The government wants to keep secret a hearing where a hunger-striking Guantanamo detainee is attempting to expose the painful force-feedings endured by prisoners protesting their indefinite detention.
Abu Wa’el Dhiab is a 43-year-old Syrian who has been held at Guantanamo Bay since 2002. He has been on hunger strike for 18 months, and has asked a federal court to intervene to stop what he describes as brutal force-feedings conducted by the military at Guantanamo. The World Medical Association holds that force-feeding “is a degrading treatment, inhumane and may amount to torture.” Hearings in his case are set to begin in Washington next week.
Justice Department lawyers are arguing that Dhiab’s case “includes inextricably intertwined classified, protected, and unclassified information.” They want the public to be satisfied with opening statements and a quickly released, redacted transcript of the proceedings.
First Look Media, The Intercept’s parent company, is among the 16 news organizations that have petitioned the court to keep the hearing open, in a motion filed yesterday. First Look has also joined the others in asking the court to unseal videotapes of Dhiab’s force-feedings, which the government has classified as secret evidence in the case.
Cori Crider, an attorney for the international organization Reprieve that is representing Dhiab, believes that the government invoking national security to close the courtroom is far-fetched. “They’ve made this request at the 11th hour,” she said. “They know this is the first time that conditions at Guantanamo are going to be tried in federal court, and they don’t want doctors getting up on the stand and saying that what the government is doing right now is cruel and unethical.”
U.S. District Court Judge Gladys Kessler, who is presiding over Dhiab’s challenge, temporarily ordered the military to stop forcing him to eat this spring, but then reversed her decision, saying that “the Court cannot simply let Mr. Dhiab die.” She has previously characterized force-feedings, however, as “a painful, humiliating and degrading process.”
Hunger strikes have been a constant at the military prison, but mass fasting began in early 2013 when prisoners alleged that guards had mishandled their Korans during cell searches. The protest escalated as it became clear that the goal of closing Guantanamo, and resolving the fates of the men who have languished there, some for over a decade, had slipped from President Obama’s agenda.
By the summer of 2013, roughly 100 detainees were on hunger strike and about 40 of them were subjected to force-feedings. Prisoners were often forcibly brought from their cells and restrained during the feedings, in which nutritional supplements are pushed down their throats through a tube. A hunger striker’s account of being tied to a bed for 26 hours appeared in the op-ed pages of the New York Times. An article in a prominent medical journal called on doctors at Guantanamo to mutiny, saying that “force-feeding a competent person is not the practice of medicine; it is aggravated assault.” (At least one Navy nurse at Guantanamo has refused to perform the procedure.)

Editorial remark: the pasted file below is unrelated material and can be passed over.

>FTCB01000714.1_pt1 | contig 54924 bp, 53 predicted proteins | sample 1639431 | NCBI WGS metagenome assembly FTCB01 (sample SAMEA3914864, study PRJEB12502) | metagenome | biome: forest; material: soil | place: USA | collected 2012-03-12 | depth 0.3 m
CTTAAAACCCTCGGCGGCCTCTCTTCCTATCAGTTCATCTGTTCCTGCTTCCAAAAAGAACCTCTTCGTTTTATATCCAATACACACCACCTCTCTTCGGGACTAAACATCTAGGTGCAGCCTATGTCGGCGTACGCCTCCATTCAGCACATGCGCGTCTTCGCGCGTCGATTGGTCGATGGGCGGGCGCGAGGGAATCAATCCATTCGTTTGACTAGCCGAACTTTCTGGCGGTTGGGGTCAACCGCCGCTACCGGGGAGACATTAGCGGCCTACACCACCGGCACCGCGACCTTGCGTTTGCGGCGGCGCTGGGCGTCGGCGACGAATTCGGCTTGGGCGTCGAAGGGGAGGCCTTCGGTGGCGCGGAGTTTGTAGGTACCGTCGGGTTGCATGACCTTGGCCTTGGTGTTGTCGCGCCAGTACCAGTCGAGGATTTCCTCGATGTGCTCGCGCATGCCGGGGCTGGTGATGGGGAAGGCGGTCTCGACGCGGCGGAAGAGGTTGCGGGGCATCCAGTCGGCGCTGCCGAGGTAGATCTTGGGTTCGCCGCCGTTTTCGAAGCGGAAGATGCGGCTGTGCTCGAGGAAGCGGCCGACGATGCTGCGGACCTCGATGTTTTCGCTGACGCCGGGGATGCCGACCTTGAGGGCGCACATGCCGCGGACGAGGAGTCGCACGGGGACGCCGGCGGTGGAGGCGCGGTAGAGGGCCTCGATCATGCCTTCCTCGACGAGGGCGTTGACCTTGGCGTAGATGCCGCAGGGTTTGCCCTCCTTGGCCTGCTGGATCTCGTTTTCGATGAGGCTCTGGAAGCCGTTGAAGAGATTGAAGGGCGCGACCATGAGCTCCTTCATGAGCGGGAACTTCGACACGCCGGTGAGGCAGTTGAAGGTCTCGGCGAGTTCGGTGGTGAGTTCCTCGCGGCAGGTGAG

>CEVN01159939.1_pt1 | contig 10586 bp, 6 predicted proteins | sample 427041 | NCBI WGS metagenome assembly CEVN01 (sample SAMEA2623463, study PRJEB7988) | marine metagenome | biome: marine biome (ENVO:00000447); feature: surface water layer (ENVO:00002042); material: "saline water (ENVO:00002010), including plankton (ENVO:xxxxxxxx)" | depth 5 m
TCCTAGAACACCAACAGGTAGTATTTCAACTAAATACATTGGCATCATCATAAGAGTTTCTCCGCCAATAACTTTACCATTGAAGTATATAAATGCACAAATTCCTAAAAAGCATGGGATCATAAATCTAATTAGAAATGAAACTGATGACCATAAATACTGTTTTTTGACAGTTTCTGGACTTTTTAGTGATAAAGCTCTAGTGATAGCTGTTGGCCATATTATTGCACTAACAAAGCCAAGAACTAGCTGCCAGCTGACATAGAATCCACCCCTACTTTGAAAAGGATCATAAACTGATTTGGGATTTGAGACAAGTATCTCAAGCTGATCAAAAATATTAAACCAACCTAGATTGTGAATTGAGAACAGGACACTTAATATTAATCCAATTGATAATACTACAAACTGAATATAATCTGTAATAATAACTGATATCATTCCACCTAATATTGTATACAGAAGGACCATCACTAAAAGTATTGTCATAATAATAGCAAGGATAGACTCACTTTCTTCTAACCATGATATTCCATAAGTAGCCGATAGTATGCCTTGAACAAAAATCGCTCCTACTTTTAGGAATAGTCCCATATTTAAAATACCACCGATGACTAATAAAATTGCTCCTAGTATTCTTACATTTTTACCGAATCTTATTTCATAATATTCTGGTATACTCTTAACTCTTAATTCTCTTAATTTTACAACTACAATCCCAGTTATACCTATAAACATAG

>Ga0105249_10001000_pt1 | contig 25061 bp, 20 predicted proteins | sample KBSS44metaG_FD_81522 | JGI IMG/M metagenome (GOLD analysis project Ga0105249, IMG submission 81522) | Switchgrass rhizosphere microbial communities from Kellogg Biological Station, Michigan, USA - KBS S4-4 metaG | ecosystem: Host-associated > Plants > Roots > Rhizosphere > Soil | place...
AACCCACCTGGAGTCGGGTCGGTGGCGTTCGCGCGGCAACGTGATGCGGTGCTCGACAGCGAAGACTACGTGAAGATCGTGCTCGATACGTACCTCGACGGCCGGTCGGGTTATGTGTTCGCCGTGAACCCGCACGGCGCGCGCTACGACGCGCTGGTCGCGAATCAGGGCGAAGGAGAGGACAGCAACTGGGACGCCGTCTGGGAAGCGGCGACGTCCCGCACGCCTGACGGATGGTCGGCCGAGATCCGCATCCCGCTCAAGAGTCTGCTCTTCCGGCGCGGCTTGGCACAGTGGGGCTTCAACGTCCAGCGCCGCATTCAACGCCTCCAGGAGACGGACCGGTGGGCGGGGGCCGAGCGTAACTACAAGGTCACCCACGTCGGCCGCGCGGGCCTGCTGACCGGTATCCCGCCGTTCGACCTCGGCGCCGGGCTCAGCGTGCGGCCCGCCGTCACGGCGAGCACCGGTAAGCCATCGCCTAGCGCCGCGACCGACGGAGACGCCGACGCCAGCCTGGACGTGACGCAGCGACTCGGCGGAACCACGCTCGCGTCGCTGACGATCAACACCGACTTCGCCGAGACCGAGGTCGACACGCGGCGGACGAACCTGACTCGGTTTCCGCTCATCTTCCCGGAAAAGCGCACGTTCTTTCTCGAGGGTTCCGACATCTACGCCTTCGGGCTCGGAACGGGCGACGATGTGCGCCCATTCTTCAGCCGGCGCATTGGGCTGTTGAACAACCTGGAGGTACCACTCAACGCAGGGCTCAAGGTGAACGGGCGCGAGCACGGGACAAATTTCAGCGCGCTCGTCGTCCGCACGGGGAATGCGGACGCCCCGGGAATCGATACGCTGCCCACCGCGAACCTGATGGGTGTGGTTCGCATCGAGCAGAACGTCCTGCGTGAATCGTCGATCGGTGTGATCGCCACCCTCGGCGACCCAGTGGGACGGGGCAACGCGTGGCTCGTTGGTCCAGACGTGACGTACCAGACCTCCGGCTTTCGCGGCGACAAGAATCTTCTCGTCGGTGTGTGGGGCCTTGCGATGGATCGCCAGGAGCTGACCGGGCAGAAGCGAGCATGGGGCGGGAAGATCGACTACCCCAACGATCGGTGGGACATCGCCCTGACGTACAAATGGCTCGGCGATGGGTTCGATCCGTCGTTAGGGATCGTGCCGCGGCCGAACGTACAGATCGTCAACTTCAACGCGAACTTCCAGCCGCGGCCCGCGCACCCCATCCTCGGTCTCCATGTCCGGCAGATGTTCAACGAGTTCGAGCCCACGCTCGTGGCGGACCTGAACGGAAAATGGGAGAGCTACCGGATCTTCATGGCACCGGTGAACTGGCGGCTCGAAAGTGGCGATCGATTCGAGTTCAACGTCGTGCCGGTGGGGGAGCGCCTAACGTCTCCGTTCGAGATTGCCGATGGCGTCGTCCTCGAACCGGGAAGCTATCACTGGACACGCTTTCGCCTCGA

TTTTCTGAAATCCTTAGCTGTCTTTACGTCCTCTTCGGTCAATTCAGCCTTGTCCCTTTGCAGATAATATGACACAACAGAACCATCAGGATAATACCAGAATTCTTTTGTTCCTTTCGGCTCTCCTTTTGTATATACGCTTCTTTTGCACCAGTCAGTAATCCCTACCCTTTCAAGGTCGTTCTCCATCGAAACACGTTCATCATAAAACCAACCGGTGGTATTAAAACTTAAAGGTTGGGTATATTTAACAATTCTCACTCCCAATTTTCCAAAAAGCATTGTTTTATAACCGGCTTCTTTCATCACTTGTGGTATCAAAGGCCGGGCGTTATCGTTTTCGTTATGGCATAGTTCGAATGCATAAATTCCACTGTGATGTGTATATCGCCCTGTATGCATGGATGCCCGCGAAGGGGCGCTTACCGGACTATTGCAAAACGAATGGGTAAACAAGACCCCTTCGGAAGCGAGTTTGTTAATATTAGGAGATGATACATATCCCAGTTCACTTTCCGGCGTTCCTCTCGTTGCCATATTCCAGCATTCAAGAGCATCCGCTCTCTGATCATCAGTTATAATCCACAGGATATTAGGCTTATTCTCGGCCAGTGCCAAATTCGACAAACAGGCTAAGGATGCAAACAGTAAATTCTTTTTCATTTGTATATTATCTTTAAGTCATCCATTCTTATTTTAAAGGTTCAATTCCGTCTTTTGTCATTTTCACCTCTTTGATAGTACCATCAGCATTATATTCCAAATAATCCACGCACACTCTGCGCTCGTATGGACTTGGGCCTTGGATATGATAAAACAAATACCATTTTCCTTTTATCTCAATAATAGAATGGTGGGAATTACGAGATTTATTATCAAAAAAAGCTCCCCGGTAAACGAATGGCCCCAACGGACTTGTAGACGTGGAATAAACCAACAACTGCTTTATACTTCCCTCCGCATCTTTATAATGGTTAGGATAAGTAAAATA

The military has countered the growing attention to conditions at Guantanamo by saying that the prisoners have lied and manipulated public opinion. “It’s (the strikers’) desire to draw attention to themselves, and so we’re not going to help them do that,” a public affairs official told Al Jazeera America in December. Military officials have sought to downplay the protest, characterizing detainees as “not eating on a regular basis,” or calling the strikes “long-term non-religious fasts.” (Vice News recently obtained a standard operating procedure for dealing with strikers that was euphemistically titled “Medical Management of Detainees With Weight Loss.”)
In September of last year, as the official tally of strikers dwindled to the teens, the military stopped releasing its own figures on hunger strikers and force-feedings. Lawyers now estimate that sixteen or seventeen men are hunger striking, but stress that it is difficult to know for sure.
The military approved Dhiab for transfer out of Guantanamo in 2009, and the Obama administration signalled earlier this year that it intends to send Dhiab and five other detainees to Uruguay. But that transfer has stalled. Military officials have said that Dhiab has become violent toward guards.
Seventy of the 149 remaining detainees have been cleared for transfer out of the prison, but only six have left this year. “There was a sense for a moment, last year, that the eyes of the world were on Guantanamo again,” said Crider, “but now it’s really hard to keep up hope. Dhiab is not going to believe that anything is real until a plane takes off for somewhere else.”
Update: The Justice Department responded this afternoon with a new motion maintaining that an open hearing would be too “complicated.” The still-classified videos of “forced cell extractions” would be shown, the lawyers wrote, and they noted that doctors’ testimonies would include ”procedures used to transport detainees” to force-feedings. The secret details of how the guards move detainees within the tightly controlled prison cannot be released, the government maintains.